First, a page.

3.                  Release and waiver programs, whether voluntary or involuntary, may be deemed to be “welfare plans” under ERISA.  Thus, an employer may have to follow certain ERISA disclosure and reporting requirements prior to the implementation of such a program. (Note:  ERISA requires the creation and dissemination of a “summary plan description” and the designation of a plan administrator who has certain “fiduciary” responsibilities with regard to the program.)

4.                  For a signed release to be a valid waiver of an employee’s age discrimination claims under ADEA, it must comply with the requirements of OWBPA, and must be signed “knowing and voluntarily” by the employee:

a.                   OWBPA provides for certain time periods that an employee must be given to consider the waiver and to discuss the waiver with an attorney.  In the case of most separation programs offered to a group of employees (i.e. two or more) an employee must be given 45 days to consider the waiver.  “Material” changes to the offer may restart the consideration period.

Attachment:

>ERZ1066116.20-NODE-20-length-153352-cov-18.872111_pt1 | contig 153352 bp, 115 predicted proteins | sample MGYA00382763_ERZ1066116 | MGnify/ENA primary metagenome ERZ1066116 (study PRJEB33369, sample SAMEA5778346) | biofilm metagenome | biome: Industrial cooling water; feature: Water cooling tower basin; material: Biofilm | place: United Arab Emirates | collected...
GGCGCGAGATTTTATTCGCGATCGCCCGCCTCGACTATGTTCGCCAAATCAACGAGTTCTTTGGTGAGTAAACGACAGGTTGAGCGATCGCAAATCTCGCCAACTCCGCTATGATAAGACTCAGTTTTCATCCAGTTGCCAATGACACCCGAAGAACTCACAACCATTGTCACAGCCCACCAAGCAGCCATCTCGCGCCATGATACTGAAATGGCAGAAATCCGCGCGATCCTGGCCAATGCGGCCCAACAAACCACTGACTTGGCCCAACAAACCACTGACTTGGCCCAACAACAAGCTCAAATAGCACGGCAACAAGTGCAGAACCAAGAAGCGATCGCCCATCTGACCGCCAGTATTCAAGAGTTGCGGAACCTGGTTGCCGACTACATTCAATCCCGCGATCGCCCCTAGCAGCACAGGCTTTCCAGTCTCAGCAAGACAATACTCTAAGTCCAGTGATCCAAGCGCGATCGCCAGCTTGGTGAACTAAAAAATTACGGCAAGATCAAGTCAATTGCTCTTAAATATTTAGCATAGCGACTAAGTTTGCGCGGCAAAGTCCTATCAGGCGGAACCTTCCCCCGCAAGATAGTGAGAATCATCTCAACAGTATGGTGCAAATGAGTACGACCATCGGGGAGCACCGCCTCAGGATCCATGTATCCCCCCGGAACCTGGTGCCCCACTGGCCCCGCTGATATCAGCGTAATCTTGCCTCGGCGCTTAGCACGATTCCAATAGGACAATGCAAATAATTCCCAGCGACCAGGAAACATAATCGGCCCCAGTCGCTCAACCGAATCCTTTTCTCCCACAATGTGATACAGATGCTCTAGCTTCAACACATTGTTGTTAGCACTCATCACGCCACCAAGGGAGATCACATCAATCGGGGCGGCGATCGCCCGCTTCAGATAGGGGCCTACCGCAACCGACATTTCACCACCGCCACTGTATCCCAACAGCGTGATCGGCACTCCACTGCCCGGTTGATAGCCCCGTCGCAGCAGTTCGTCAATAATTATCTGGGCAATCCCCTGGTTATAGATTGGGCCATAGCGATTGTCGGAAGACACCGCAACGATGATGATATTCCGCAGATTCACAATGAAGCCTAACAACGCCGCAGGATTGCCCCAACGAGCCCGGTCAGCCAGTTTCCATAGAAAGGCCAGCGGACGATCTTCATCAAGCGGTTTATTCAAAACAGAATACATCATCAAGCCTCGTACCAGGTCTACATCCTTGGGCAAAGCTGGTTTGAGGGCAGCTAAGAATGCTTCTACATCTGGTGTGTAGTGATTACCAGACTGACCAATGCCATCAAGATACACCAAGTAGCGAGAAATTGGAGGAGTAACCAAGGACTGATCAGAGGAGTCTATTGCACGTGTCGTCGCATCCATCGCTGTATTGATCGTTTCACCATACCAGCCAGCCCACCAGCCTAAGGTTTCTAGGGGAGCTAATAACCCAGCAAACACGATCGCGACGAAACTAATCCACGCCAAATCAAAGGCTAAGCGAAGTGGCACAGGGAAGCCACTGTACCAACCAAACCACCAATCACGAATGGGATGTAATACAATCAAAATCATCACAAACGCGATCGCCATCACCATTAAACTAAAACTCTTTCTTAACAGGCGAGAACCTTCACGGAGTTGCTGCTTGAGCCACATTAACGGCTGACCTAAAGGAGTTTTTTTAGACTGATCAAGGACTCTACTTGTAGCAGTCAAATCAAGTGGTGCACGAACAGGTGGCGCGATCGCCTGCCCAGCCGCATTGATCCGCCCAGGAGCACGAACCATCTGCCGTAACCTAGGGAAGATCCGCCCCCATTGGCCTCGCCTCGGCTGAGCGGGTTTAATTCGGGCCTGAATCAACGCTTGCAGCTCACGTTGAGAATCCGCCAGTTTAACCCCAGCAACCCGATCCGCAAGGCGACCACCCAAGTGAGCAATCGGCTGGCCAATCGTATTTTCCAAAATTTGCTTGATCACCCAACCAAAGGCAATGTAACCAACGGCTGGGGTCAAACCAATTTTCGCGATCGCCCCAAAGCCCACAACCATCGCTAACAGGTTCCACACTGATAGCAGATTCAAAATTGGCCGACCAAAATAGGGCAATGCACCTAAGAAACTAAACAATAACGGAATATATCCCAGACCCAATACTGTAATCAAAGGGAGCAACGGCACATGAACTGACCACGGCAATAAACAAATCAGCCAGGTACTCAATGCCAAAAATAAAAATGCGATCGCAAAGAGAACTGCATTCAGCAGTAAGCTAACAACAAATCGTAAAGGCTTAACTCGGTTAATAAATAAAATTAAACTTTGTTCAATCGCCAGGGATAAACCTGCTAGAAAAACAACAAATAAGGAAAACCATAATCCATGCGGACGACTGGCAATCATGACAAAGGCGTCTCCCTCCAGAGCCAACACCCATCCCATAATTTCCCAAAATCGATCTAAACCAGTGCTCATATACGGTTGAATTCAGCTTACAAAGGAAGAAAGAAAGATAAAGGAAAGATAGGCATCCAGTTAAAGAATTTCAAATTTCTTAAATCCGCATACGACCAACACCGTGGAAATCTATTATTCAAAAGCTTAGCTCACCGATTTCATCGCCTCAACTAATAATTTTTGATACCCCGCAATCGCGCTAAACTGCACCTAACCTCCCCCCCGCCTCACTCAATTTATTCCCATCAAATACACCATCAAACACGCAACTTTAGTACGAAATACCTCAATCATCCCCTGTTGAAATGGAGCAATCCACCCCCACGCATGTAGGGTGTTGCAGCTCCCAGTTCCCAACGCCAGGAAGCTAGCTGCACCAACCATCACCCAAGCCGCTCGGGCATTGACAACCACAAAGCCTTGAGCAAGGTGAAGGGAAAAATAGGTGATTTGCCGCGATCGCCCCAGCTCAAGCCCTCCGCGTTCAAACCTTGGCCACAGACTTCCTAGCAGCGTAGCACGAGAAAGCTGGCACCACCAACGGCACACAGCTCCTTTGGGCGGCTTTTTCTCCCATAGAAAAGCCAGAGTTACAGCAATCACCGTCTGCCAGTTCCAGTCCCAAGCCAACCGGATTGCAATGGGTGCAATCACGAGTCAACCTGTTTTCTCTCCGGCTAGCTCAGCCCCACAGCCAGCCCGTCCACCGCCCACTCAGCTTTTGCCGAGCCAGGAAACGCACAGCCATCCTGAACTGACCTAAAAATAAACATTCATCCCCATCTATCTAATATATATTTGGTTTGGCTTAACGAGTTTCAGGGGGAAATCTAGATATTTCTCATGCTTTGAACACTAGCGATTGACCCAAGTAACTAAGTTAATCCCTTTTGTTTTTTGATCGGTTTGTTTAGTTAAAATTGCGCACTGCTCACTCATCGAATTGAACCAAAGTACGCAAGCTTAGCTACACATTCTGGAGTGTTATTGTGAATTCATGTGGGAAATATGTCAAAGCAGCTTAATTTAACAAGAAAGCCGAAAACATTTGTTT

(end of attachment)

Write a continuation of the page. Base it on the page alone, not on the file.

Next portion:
b.                  Employees age 40 and over must be given seven days to revoke the waiver after executing it.  The seven day revocation period cannot be shortened by an agreement of the parties.

c.                   The release must be written in “plain language geared to the level of understanding of the individual party to the agreement or individuals eligible to participate.”  The release must not exaggerate the benefits provided or minimize the restrictions placed on the employee by the release.

d.                  An employee cannot release claims that arise from events happening in the future.

e.                   An employee cannot sign a waiver that would affect the EEOC’s rights and responsibilities to enforce the ADEA.  An employee cannot sign a waiver that would prohibit him or her (or impose a condition precedent, penalty or other limitation upon him or her) from filing a charge or complaint, including a challenge to the validity of the waiver, with the EEOC, or participating in any investigation or proceeding conducted by the EEOC.